The Puritan Dilemma shines when it shows the depth and sources of Puritan belief, as well as their connection to how Puritans conducted their affairs.  This is particularly true when it comes to Puritan flight from England to America in the 1620s.  Rather than simply reiterating the tired textbook answer that “religious persecution” cause Puritan migration to the New World, Morgan casts it as an attempt to save England from the punitive hand of God.  Winthrop and his associates believed that “every nation or people…existed by virtue of a covenant with God, and agreement whereby they promised to abide by His laws, and He in turn agreed to treat them well,” (Morgan, 19).  This led them to the conclusion that governments were instituted to enforce God’s laws in order to hold His wrath at bay, and that as long as the government fulfilled this task it was the responsibility of the people to assist it.  However, when a government failed to enforce God’s law, they believed it was the duty of the people to replace the corrupt government with one that was up to the task of leading the nation away from sin (Morgan, 19).  Late 16th and early 17th century England presented the Puritans with a government that frequently seemed to lead the nation to damnation on Earth.
The oscillations of England’s rulers between Catholicism and Protestantism under Mary Tudor, Elizabeth I, James I, and Charles I presented Winthrop with a dilemma: when was a government corrupt enough to warrant its overthrow?  Simply fleeing the scene to more agreeable shores seemed to fly in the face of his belief that God required him to live in the world while doing His work.  During the reigns of Elizabeth and James, Parliament and Puritans had some measure of influence to move England toward their vision of a righteous society, but when Charles I ascended the throne everything changed (Morgan, 27).  Charles dissolved Parliament and moved the Anglican Church in a theological direction that Winthrop considered heresy.  Charles and his followers advocated the belief that people could achieve faith and salvation on their own, without the predestination which Puritans believed in.  When they tried to fight this doctrine in Parliament, he dissolved it (Morgan, 27).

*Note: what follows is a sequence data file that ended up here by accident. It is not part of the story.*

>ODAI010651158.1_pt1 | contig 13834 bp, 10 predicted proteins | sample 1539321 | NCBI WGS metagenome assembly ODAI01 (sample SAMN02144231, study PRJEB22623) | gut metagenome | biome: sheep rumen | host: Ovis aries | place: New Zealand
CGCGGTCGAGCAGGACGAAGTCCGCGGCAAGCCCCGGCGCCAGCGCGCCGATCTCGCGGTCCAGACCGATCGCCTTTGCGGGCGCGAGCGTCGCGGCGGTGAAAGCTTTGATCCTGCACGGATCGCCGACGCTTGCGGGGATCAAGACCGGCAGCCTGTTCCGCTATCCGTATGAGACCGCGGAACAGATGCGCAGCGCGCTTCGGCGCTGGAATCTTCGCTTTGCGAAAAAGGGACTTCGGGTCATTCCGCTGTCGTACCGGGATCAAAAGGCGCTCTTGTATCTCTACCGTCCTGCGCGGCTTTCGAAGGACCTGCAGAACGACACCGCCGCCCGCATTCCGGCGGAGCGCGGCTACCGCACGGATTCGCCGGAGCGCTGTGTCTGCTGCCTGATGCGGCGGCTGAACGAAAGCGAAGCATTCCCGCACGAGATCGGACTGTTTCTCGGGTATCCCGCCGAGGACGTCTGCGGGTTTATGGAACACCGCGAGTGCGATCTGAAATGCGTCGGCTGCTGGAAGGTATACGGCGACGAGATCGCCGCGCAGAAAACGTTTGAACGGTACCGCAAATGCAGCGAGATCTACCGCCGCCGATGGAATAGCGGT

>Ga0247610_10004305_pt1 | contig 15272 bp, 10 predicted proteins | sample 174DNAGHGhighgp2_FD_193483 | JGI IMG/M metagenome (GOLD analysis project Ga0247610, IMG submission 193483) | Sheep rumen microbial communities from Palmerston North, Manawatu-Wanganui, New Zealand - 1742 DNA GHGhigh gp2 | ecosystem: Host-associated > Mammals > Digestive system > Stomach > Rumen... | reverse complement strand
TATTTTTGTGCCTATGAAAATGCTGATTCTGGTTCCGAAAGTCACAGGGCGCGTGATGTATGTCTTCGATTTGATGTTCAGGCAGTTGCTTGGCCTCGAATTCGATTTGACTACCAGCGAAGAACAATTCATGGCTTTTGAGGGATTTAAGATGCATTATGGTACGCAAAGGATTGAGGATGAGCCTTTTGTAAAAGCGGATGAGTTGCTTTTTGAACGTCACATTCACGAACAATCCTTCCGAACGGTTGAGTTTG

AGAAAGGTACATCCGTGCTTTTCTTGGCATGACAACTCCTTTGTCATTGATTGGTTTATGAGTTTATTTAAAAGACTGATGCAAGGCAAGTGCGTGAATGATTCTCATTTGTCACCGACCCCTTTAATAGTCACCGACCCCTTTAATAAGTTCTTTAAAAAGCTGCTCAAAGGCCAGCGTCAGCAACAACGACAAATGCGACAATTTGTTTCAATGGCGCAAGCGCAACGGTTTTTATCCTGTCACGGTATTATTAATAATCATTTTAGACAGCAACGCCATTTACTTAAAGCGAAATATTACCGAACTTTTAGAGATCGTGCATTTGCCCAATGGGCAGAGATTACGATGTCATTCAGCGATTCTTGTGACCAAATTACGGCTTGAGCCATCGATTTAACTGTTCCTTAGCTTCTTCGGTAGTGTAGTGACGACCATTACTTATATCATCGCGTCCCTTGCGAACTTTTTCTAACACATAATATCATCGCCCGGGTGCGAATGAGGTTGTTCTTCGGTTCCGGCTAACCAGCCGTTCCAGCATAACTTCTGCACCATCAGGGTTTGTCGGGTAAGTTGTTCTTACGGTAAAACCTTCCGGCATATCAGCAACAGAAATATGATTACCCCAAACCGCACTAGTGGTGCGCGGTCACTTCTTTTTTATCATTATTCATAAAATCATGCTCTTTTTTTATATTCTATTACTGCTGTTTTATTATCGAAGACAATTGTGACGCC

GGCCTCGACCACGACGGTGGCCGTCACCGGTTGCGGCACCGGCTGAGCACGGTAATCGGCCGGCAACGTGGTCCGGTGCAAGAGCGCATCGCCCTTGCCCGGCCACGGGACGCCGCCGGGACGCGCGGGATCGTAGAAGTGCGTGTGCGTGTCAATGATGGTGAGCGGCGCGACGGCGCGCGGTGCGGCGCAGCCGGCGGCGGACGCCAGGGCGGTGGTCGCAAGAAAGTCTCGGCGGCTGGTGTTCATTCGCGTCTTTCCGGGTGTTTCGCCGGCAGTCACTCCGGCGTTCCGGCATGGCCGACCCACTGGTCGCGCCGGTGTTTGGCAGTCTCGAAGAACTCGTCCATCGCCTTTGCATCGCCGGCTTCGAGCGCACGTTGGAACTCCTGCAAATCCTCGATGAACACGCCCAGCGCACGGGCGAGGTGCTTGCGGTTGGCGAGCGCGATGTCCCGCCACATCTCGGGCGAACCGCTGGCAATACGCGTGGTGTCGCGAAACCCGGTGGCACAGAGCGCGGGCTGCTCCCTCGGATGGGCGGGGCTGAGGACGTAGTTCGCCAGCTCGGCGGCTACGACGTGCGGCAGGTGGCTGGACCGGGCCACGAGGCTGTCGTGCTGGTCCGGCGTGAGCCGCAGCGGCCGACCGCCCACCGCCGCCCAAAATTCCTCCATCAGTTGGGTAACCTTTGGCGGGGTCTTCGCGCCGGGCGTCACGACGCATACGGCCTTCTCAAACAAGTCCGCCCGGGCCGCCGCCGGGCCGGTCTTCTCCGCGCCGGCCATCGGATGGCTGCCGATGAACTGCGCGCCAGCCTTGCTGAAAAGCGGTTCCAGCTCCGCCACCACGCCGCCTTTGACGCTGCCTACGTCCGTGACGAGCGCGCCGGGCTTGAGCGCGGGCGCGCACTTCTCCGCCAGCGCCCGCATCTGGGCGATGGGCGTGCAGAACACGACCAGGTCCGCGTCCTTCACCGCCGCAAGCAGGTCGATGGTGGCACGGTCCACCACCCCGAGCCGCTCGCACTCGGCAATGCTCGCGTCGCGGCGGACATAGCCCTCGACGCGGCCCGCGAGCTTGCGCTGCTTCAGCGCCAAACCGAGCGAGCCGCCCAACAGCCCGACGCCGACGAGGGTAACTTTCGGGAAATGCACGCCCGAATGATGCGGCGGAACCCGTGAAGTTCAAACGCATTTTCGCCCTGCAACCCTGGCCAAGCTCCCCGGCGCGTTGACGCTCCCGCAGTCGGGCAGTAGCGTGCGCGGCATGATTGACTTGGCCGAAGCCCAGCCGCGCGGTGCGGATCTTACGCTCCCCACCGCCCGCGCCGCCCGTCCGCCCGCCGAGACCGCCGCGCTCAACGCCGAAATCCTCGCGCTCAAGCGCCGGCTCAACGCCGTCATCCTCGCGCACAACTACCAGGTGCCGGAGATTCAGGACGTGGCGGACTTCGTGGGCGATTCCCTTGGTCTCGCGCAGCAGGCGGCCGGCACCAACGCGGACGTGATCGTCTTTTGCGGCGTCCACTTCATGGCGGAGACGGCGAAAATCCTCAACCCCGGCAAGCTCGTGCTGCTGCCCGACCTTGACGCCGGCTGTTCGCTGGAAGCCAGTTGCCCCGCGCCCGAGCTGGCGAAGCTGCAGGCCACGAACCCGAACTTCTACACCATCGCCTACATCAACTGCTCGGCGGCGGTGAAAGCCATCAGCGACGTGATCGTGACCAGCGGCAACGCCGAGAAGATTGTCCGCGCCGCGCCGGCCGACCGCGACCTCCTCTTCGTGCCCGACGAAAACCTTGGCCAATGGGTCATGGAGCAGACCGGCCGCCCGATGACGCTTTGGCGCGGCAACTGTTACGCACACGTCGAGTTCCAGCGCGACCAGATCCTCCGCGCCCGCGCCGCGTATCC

In this setting, along with Catholic victories in France and Central Europe, Winthrop faced a decision: accept Charles’s Arminianism, withdraw from the Church of England to become a separatist, or flee England.  Because becoming a separatist would mean turning his back on England and the Church, which he believed could be saved, he chose to migrate to New England with the King’s approval (Morgan, 31).  This would allow him to create the Kingdom of God on Earth, and hopefully save England from God’s wrath.
Winthrop’s life in New England is both what most concerns American audiences and the area in which Morgan seems to become too close to his subject.  A first example of this comes in his discussion of Winthrop’s acts as Governor of the Massachusetts Bay Colony in establishing a government for the colony.  Acknowledging that Winthrop and the other members of the Massachusetts Bay Company were not required to extend participation in governing the colony (Morgan, 93), Morgan seems to praise Winthrop for not keeping an oligarchic control, along with his deputy and seven assistants over all aspects of life (Morgan, 89).  Winthrop decided to extend the franchise to all of the “freemen” in the colony, which would allow them to vote in annual elections for the Governor and assistants.  The problem was that Winthrop restricted membership in this group to male members of the colony’s churches, which only admitted those people that they deemed were “saved” (Morgan, 95).  Morgan writes that this extended opportunities to participate in government to more people than in England, as way of justification, but the fact of the matter is that Winthrop believed that democracy was dangerous and biblically unwarranted (Morgan, 94).  He did this to protect the colony’s “special commission” from God, which he saw as creating a righteous society.